Why It's Okay to Suck at Saving the Planet

successful-zero-waste
Zero waste, plastic free and reduced waste - whatever you want to call it, the aim is to try and save the planet. Today I want to have a little chat about why it's okay if you feel like you're doing a crap job at being an eco warrior.

Over the past few months, action to try and combat the Climate Crisis has soared, particularly with the rise of the Extinction Rebellion movement who I believe are doing an amazing job. At the same time we are constantly discovering new ways that we are damaging the planet and new solutions to these problems. 

To many people, this can be so daunting. I would be lying if I said that I didn't often feel overwhelmed by the amount of changes to my life that I want to make to help the planet. One day you are living your normal life and all of a sudden you want to have no waste, rid your life of microplastics, never set foot on a plane again and go Vegan overnight. The amount that you can do to help the planet is overwhelming but you don't have to do it all. What we read and see on social media can make us feel like we have to cut out every inch of plastic in our lives and never shop on the hight street and hey, if you're in a position to completely change your life around then that's amazing but for a lot of 'normal' people, it's simply not practical. We need to be realistic about this if we want to make it work.

successful-zero-waste

I recently came to New Zealand to travel with my boyfriend. Before I came travelling I hadn't really considered the impact of my flight on the environment and now I sometimes find myself worrying that I'm rubbish at trying to be sustainable because I am going to have to take a few flights on my way back home. Am I a hypocrite?

 On top of this, my attempt to cut out and reduce plastic as much as possible in my life isn't going as I wanted it to. I have found NZ to be quite rubbish for bulk food stores and not having plastic packaging in supermarkets, literally everything seems to be wrapped in plastic or come in plastic containers, especially ones that can't be recycled. I am currently living in a small town in the middle of nowhere. It has one supermarket, a pharmacy, loads of ski shops, a few restaurants/takeaways/cafés, accommodation and that is it. You're not going to find a zero waste shop for a few hundred KMs. The next closest town to here is over 1 hour away and there is no public transport. Yes, I admit I have put myself into this situation. I have tried to be somewhat prepared by purchasing new shampoo bars before I arrived. I am also looking into getting a veg box delivered because it's something that is offered in the area, is full of locally produced veges and will hopefully have less plastic than the stuff offered in supermarkets. Perhaps I should have purchased loads of jars and stocked up to the max in a city with bulk food options but this wasn't practical for me in terms of time and affordability.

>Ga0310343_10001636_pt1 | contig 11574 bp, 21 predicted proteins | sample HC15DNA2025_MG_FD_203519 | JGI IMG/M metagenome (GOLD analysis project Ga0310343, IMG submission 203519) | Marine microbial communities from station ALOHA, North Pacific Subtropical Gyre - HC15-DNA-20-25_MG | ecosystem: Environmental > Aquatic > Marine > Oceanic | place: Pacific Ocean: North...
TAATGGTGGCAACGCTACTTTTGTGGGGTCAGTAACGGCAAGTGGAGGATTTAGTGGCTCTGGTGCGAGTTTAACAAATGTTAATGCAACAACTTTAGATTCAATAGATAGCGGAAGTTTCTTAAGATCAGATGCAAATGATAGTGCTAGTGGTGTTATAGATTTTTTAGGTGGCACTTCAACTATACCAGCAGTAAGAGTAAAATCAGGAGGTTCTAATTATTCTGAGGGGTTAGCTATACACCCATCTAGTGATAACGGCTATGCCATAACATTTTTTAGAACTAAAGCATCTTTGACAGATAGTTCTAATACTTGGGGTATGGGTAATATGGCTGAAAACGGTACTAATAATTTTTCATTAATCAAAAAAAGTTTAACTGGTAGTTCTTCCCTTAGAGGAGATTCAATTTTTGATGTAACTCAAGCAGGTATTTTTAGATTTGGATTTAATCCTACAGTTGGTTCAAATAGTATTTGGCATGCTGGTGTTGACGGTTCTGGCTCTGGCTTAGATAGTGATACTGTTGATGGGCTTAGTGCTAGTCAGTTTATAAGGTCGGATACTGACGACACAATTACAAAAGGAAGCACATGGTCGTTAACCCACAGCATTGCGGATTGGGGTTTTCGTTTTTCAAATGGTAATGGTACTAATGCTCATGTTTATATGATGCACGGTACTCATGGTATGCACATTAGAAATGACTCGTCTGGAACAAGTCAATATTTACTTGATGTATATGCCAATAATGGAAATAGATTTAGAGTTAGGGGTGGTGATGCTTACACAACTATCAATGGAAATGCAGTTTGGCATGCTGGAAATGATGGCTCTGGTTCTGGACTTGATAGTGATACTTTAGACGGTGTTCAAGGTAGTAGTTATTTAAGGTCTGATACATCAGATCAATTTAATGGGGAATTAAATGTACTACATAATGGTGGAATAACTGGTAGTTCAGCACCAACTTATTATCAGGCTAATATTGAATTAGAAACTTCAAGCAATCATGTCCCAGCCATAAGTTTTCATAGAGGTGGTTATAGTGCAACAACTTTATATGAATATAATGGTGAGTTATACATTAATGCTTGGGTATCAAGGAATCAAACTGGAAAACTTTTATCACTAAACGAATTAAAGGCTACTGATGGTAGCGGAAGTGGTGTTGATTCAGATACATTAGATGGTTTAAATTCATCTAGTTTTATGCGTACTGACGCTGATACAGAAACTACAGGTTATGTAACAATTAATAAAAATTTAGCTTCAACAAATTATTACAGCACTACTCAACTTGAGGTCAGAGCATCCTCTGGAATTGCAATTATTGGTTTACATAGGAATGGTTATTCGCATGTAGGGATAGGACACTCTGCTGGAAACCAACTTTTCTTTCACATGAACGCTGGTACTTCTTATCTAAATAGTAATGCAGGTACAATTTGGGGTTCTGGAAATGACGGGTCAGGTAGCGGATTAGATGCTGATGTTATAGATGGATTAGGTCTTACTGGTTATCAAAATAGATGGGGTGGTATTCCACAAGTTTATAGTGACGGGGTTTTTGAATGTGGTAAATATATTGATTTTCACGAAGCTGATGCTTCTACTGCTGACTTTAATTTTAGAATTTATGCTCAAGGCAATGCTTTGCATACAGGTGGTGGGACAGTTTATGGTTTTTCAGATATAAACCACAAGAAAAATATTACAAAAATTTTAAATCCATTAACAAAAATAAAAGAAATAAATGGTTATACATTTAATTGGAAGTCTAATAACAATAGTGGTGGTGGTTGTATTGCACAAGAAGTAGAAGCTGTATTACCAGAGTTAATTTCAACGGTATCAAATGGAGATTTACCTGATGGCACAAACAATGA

Being able to drastically reduce waste and to wholly commit yourself to a life of sustainability is a privilege.

My experience of trying to live sustainably in NZ has made me realised how easy it was to live an eco friendly life in a city and have zero waste stores and farmers markets coming out of your ears and walk everywhere or take public transport. It's also much easier to live a sustainable life when you have a steady income. It is clear how many can feel disillusioned by the reduced waste/plastic free movement because we don't all have access to resources to allow us to lead a wholly sustainable life.

successful-zero-waste
I recently posted about how I am boycotting fast fashion for a year in order to try and reduce demand for fast plastic filled fashion and to promote change. When you see people around you making such drastic changes, it can feel like you need to do the same but not everyone is able to as it's not always financially or physically viable for everyone to do so - and that's okay! Being aware of the problems contributing to the climate crisis will allow you to make more conscious decisions during your daily purchases. Even if your contribution is small, it's better than doing nothing at all. As long as you try to make a change, even if it is a small one!

"You are never too small to make a difference" - Greta Thunberg 
5 of the Easiest Changes You Can Make
1.Reusable coffee cups - keep an eye out for one in charity shops/second hand stores - I picked one up for $2/£1. Or if you forget your reusable cup, drink your coffee in the café out of a mug. 
2.Reusable waterbottles - again check charity shops and second hand stores - I got mine for $1/50p!
3.Reusbale bags - take your own bag to the shops with you rather than using plastic bags/plastic bags for life. 
4.Avoid over packaged items - opt for items without plastic packaging if they are available and within your budget e.g. buy coffee in a glass jar rather than a plastic packet. 
5.Recycle and reuse what you can - Recycle anything that can be recycled and reuse items. E.g. Use old jars for storage - see pinterest for loads of great ideas. Send clothes and unwanted items to charity shops rather than sending them to landfill.

The message I want you to take away from this post is don't get caught up on the fact that you aren't perfect at being zero waste and that you're not plastic free. As long as you are trying to make a difference, that is what counts. 

How are you making a difference? How do you often find yourself slipping up?


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